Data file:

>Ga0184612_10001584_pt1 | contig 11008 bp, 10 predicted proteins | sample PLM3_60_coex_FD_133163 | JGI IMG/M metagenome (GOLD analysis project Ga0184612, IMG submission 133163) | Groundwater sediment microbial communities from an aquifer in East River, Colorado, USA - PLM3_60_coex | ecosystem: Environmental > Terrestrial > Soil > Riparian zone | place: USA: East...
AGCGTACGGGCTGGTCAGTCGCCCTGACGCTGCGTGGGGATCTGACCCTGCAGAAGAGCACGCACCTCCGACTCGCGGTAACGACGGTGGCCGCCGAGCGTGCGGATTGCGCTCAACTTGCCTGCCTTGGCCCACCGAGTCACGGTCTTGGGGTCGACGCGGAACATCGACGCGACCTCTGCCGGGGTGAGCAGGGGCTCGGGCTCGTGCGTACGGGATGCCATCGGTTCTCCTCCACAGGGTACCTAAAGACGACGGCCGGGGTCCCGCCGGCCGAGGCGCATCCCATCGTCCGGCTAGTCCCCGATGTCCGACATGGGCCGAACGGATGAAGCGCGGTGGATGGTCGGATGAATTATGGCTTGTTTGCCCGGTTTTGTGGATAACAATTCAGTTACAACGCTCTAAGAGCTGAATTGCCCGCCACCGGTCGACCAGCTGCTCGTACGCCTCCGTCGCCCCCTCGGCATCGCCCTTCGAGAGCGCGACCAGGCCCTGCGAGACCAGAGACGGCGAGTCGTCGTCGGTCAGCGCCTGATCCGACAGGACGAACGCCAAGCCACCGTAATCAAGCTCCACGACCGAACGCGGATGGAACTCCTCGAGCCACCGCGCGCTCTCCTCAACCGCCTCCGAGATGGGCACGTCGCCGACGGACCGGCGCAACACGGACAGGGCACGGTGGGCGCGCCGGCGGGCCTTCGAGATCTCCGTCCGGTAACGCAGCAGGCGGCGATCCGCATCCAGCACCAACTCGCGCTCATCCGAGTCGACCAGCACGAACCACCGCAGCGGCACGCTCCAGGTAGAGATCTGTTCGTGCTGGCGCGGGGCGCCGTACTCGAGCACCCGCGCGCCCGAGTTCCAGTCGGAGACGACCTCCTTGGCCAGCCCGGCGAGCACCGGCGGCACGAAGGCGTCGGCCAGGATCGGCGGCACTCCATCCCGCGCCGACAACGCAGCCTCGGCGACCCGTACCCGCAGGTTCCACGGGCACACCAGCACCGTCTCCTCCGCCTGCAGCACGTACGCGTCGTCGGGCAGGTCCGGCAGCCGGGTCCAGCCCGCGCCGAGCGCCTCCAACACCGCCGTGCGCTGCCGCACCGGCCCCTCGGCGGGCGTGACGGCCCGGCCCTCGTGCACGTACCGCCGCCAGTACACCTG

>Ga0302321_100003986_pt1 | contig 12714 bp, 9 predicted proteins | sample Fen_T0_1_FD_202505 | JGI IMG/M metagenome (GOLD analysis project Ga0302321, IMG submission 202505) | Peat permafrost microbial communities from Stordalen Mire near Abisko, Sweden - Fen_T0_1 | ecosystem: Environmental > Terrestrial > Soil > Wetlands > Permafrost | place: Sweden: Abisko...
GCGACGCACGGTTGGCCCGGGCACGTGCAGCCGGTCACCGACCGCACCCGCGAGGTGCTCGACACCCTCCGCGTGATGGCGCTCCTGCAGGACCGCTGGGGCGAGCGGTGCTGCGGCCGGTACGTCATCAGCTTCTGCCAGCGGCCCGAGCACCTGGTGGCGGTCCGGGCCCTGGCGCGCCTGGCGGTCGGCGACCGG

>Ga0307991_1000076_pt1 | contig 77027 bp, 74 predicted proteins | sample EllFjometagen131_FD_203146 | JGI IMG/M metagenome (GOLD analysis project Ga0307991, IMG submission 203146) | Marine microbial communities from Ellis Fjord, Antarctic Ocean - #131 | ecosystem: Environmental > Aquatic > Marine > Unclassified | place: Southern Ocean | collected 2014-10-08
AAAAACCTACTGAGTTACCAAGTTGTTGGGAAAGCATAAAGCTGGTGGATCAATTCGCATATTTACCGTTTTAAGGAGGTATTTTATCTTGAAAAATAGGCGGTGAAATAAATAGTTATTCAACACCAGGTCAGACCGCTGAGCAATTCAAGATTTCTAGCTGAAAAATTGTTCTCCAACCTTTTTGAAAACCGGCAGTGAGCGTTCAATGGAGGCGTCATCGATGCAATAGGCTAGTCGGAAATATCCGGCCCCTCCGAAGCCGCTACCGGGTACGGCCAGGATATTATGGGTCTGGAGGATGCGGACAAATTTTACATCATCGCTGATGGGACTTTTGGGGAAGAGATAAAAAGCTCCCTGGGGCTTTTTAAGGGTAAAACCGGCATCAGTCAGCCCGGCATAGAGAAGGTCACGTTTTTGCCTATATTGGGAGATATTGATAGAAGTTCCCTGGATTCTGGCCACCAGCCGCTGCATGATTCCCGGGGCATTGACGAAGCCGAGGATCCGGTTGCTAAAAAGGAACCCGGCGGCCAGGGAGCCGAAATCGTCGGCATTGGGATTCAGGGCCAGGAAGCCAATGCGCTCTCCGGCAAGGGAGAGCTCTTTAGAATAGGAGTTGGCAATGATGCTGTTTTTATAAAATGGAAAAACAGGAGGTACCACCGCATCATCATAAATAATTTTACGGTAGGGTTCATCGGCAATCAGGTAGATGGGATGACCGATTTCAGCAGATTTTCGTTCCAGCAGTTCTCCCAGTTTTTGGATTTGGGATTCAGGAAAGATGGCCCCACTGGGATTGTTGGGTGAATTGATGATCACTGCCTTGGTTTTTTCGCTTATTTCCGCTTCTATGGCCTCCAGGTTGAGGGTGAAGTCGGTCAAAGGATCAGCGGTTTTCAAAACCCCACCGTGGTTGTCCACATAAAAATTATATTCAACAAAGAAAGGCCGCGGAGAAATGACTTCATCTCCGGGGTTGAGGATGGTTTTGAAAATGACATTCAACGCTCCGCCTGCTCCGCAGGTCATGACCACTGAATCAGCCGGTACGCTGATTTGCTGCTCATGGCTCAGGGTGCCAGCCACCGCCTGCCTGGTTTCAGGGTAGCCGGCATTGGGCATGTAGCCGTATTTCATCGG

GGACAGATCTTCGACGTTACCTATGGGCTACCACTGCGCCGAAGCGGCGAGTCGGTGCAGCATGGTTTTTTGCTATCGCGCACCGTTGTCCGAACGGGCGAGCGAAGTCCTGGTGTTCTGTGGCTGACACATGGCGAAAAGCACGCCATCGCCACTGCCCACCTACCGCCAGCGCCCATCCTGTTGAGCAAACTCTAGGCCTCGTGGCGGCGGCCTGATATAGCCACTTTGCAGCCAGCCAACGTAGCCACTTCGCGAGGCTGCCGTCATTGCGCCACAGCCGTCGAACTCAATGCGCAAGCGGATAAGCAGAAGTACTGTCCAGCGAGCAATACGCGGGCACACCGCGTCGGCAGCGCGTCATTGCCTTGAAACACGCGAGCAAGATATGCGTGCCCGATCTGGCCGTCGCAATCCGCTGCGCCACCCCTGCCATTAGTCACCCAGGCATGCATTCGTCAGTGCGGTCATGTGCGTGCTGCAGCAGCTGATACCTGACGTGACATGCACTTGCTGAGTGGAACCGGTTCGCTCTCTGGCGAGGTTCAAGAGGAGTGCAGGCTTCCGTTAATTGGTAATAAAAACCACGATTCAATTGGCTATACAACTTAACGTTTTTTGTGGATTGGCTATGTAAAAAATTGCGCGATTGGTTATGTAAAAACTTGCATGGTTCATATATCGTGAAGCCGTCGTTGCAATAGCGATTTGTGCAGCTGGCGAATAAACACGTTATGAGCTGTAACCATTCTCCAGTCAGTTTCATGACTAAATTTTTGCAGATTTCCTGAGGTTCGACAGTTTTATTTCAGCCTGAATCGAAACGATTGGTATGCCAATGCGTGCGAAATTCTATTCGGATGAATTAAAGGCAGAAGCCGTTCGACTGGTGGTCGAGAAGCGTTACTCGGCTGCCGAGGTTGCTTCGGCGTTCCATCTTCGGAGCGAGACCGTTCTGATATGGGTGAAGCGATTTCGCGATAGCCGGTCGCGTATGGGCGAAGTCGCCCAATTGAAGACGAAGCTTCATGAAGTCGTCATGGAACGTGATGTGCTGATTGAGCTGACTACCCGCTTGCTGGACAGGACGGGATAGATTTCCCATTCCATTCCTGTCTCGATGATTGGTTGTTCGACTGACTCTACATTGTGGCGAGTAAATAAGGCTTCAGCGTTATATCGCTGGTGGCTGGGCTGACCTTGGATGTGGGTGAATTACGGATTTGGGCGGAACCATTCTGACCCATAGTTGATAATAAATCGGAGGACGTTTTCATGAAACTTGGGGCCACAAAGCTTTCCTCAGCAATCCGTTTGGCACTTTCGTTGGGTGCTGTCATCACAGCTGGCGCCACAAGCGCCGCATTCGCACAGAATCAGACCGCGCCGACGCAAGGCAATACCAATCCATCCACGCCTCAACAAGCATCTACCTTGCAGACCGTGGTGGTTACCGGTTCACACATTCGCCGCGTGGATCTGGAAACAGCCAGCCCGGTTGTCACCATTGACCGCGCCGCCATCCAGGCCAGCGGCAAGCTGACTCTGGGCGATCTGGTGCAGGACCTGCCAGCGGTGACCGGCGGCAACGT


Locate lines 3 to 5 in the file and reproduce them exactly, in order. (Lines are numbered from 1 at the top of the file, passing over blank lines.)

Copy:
>Ga0302321_100003986_pt1 | contig 12714 bp, 9 predicted proteins | sample Fen_T0_1_FD_202505 | JGI IMG/M metagenome (GOLD analysis project Ga0302321, IMG submission 202505) | Peat permafrost microbial communities from Stordalen Mire near Abisko, Sweden - Fen_T0_1 | ecosystem: Environmental > Terrestrial > Soil > Wetlands > Permafrost | place: Sweden: Abisko...
GCGACGCACGGTTGGCCCGGGCACGTGCAGCCGGTCACCGACCGCACCCGCGAGGTGCTCGACACCCTCCGCGTGATGGCGCTCCTGCAGGACCGCTGGGGCGAGCGGTGCTGCGGCCGGTACGTCATCAGCTTCTGCCAGCGGCCCGAGCACCTGGTGGCGGTCCGGGCCCTGGCGCGCCTGGCGGTCGGCGACCGG

>Ga0307991_1000076_pt1 | contig 77027 bp, 74 predicted proteins | sample EllFjometagen131_FD_203146 | JGI IMG/M metagenome (GOLD analysis project Ga0307991, IMG submission 203146) | Marine microbial communities from Ellis Fjord, Antarctic Ocean - #131 | ecosystem: Environmental > Aquatic > Marine > Unclassified | place: Southern Ocean | collected 2014-10-08